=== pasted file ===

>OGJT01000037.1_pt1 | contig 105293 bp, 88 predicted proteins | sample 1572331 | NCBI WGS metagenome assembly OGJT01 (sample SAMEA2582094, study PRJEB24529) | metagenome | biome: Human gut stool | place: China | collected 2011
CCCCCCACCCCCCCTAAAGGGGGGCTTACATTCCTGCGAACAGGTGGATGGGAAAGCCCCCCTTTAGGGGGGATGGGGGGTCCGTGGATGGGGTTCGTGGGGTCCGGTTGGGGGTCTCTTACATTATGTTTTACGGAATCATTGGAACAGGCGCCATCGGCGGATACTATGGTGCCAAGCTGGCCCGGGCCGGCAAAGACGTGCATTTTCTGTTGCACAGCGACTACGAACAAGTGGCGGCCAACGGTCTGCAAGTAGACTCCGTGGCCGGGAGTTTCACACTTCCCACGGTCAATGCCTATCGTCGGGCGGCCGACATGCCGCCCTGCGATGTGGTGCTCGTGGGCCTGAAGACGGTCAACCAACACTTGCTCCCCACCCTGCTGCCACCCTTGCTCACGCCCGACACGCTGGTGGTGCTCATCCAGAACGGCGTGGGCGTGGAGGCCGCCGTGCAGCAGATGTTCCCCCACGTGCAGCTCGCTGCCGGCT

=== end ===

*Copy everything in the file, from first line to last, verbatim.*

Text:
>OGJT01000037.1_pt1 | contig 105293 bp, 88 predicted proteins | sample 1572331 | NCBI WGS metagenome assembly OGJT01 (sample SAMEA2582094, study PRJEB24529) | metagenome | biome: Human gut stool | place: China | collected 2011
CCCCCCACCCCCCCTAAAGGGGGGCTTACATTCCTGCGAACAGGTGGATGGGAAAGCCCCCCTTTAGGGGGGATGGGGGGTCCGTGGATGGGGTTCGTGGGGTCCGGTTGGGGGTCTCTTACATTATGTTTTACGGAATCATTGGAACAGGCGCCATCGGCGGATACTATGGTGCCAAGCTGGCCCGGGCCGGCAAAGACGTGCATTTTCTGTTGCACAGCGACTACGAACAAGTGGCGGCCAACGGTCTGCAAGTAGACTCCGTGGCCGGGAGTTTCACACTTCCCACGGTCAATGCCTATCGTCGGGCGGCCGACATGCCGCCCTGCGATGTGGTGCTCGTGGGCCTGAAGACGGTCAACCAACACTTGCTCCCCACCCTGCTGCCACCCTTGCTCACGCCCGACACGCTGGTGGTGCTCATCCAGAACGGCGTGGGCGTGGAGGCCGCCGTGCAGCAGATGTTCCCCCACGTGCAGCTCGCTGCCGGCT